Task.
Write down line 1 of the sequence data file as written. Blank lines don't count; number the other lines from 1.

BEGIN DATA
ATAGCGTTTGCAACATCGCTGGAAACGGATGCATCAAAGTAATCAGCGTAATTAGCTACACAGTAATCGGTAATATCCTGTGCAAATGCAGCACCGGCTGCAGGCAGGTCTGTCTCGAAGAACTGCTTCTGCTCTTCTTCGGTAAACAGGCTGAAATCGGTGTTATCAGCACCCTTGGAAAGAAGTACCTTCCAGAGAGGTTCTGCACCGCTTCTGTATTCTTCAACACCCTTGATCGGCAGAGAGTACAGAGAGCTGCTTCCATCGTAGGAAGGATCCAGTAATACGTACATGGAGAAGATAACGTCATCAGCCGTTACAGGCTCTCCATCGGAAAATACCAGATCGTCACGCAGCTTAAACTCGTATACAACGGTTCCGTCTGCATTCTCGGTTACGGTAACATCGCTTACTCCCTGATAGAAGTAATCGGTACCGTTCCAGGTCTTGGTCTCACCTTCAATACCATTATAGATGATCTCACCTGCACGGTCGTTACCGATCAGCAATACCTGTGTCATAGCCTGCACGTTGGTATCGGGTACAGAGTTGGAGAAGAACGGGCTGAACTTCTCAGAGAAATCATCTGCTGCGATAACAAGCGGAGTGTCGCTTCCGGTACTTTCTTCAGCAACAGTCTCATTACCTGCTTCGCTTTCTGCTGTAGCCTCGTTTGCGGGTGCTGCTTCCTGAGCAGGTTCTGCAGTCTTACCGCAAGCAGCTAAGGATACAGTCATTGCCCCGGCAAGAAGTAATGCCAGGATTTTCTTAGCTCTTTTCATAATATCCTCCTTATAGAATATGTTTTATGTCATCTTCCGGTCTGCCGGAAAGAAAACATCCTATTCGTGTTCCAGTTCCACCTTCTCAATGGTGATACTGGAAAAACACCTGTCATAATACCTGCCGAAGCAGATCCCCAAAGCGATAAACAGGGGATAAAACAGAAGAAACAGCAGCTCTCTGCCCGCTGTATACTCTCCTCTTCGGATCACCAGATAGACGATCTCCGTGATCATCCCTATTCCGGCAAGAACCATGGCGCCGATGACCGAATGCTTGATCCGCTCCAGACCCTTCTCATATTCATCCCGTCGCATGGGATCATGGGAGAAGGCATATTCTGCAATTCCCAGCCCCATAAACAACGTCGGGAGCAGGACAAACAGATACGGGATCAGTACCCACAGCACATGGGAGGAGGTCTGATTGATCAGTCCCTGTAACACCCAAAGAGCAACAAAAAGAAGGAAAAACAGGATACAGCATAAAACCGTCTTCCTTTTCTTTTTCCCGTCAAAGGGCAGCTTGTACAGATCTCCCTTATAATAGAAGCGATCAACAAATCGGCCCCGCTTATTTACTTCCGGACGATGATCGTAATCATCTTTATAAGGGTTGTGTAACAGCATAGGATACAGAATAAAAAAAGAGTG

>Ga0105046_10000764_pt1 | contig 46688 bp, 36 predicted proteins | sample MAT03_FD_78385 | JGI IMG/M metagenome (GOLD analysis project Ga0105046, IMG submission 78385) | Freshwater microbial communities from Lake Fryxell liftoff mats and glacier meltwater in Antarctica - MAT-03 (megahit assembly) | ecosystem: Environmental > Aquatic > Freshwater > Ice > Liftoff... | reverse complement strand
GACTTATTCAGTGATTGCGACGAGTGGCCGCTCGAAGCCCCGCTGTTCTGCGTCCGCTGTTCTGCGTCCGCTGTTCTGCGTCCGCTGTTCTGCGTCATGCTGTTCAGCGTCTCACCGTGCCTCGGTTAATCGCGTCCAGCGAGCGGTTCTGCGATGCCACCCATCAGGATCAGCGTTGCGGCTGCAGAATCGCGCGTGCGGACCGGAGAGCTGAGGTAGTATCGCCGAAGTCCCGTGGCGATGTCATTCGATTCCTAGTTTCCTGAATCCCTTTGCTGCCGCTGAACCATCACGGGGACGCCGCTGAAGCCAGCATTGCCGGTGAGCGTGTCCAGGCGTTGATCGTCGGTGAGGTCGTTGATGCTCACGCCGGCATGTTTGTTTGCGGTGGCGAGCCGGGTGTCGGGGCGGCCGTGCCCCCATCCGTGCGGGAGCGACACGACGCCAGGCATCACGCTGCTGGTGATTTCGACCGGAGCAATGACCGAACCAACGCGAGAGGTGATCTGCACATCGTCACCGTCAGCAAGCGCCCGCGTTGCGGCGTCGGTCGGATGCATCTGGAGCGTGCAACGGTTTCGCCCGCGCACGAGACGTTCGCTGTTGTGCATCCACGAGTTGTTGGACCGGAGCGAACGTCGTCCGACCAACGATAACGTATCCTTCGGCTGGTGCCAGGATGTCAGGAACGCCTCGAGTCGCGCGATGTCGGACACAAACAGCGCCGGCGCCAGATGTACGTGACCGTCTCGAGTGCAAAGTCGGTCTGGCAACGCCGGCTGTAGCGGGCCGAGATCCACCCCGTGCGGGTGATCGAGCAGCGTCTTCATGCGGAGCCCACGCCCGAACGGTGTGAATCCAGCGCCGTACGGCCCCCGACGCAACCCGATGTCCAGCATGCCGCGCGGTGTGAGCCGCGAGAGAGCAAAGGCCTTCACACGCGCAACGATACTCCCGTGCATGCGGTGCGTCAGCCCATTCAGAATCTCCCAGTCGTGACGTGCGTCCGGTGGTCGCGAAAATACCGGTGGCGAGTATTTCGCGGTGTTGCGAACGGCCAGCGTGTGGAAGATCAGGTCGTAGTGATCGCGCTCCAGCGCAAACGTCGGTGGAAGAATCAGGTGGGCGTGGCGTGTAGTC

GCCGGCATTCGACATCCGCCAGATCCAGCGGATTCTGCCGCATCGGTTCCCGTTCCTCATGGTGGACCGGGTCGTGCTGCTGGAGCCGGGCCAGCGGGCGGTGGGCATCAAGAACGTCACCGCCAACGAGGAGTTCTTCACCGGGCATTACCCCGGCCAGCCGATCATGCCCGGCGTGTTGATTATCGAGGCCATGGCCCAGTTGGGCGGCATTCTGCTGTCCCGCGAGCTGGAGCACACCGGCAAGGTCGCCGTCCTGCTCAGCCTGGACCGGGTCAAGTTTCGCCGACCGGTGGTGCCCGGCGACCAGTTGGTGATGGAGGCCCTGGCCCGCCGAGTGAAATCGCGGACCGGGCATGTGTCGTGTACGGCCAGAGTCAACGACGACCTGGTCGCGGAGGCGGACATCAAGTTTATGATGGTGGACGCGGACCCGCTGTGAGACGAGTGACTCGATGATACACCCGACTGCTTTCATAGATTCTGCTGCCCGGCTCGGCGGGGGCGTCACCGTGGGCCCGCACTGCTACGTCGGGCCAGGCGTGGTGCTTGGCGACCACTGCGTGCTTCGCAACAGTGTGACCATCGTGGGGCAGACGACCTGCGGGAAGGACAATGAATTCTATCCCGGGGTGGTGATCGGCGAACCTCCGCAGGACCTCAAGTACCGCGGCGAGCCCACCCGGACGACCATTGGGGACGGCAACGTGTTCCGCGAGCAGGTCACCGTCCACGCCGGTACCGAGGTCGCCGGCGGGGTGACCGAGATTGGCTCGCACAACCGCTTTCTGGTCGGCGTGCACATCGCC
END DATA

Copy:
ATAGCGTTTGCAACATCGCTGGAAACGGATGCATCAAAGTAATCAGCGTAATTAGCTACACAGTAATCGGTAATATCCTGTGCAAATGCAGCACCGGCTGCAGGCAGGTCTGTCTCGAAGAACTGCTTCTGCTCTTCTTCGGTAAACAGGCTGAAATCGGTGTTATCAGCACCCTTGGAAAGAAGTACCTTCCAGAGAGGTTCTGCACCGCTTCTGTATTCTTCAACACCCTTGATCGGCAGAGAGTACAGAGAGCTGCTTCCATCGTAGGAAGGATCCAGTAATACGTACATGGAGAAGATAACGTCATCAGCCGTTACAGGCTCTCCATCGGAAAATACCAGATCGTCACGCAGCTTAAACTCGTATACAACGGTTCCGTCTGCATTCTCGGTTACGGTAACATCGCTTACTCCCTGATAGAAGTAATCGGTACCGTTCCAGGTCTTGGTCTCACCTTCAATACCATTATAGATGATCTCACCTGCACGGTCGTTACCGATCAGCAATACCTGTGTCATAGCCTGCACGTTGGTATCGGGTACAGAGTTGGAGAAGAACGGGCTGAACTTCTCAGAGAAATCATCTGCTGCGATAACAAGCGGAGTGTCGCTTCCGGTACTTTCTTCAGCAACAGTCTCATTACCTGCTTCGCTTTCTGCTGTAGCCTCGTTTGCGGGTGCTGCTTCCTGAGCAGGTTCTGCAGTCTTACCGCAAGCAGCTAAGGATACAGTCATTGCCCCGGCAAGAAGTAATGCCAGGATTTTCTTAGCTCTTTTCATAATATCCTCCTTATAGAATATGTTTTATGTCATCTTCCGGTCTGCCGGAAAGAAAACATCCTATTCGTGTTCCAGTTCCACCTTCTCAATGGTGATACTGGAAAAACACCTGTCATAATACCTGCCGAAGCAGATCCCCAAAGCGATAAACAGGGGATAAAACAGAAGAAACAGCAGCTCTCTGCCCGCTGTATACTCTCCTCTTCGGATCACCAGATAGACGATCTCCGTGATCATCCCTATTCCGGCAAGAACCATGGCGCCGATGACCGAATGCTTGATCCGCTCCAGACCCTTCTCATATTCATCCCGTCGCATGGGATCATGGGAGAAGGCATATTCTGCAATTCCCAGCCCCATAAACAACGTCGGGAGCAGGACAAACAGATACGGGATCAGTACCCACAGCACATGGGAGGAGGTCTGATTGATCAGTCCCTGTAACACCCAAAGAGCAACAAAAAGAAGGAAAAACAGGATACAGCATAAAACCGTCTTCCTTTTCTTTTTCCCGTCAAAGGGCAGCTTGTACAGATCTCCCTTATAATAGAAGCGATCAACAAATCGGCCCCGCTTATTTACTTCCGGACGATGATCGTAATCATCTTTATAAGGGTTGTGTAACAGCATAGGATACAGAATAAAAAAAGAGTG